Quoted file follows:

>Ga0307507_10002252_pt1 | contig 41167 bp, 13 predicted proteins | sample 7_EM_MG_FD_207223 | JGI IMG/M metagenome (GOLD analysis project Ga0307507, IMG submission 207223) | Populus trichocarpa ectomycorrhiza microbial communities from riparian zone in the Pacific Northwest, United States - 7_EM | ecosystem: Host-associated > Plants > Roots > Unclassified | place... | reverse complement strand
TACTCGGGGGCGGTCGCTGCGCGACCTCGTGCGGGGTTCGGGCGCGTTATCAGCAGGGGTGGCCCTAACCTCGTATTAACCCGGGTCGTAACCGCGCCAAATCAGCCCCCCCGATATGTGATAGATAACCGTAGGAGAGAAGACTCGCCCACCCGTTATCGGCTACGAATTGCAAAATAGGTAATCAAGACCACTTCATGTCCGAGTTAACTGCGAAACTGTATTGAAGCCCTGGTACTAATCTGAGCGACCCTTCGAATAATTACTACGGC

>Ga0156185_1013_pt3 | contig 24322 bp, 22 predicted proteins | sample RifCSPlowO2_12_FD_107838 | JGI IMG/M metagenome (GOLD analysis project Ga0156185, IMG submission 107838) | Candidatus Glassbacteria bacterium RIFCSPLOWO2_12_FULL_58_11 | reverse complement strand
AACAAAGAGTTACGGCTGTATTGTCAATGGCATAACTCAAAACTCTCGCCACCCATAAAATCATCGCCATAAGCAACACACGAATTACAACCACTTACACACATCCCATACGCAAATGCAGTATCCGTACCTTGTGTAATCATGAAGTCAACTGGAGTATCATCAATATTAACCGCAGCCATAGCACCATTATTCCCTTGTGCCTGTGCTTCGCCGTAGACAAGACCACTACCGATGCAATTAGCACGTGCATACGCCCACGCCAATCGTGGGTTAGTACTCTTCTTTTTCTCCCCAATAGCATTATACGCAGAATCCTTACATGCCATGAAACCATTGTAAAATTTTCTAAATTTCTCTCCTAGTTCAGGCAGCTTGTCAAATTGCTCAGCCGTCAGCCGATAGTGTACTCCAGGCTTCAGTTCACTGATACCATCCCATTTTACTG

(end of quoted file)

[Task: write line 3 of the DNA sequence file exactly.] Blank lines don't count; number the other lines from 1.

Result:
>Ga0156185_1013_pt3 | contig 24322 bp, 22 predicted proteins | sample RifCSPlowO2_12_FD_107838 | JGI IMG/M metagenome (GOLD analysis project Ga0156185, IMG submission 107838) | Candidatus Glassbacteria bacterium RIFCSPLOWO2_12_FULL_58_11 | reverse complement strand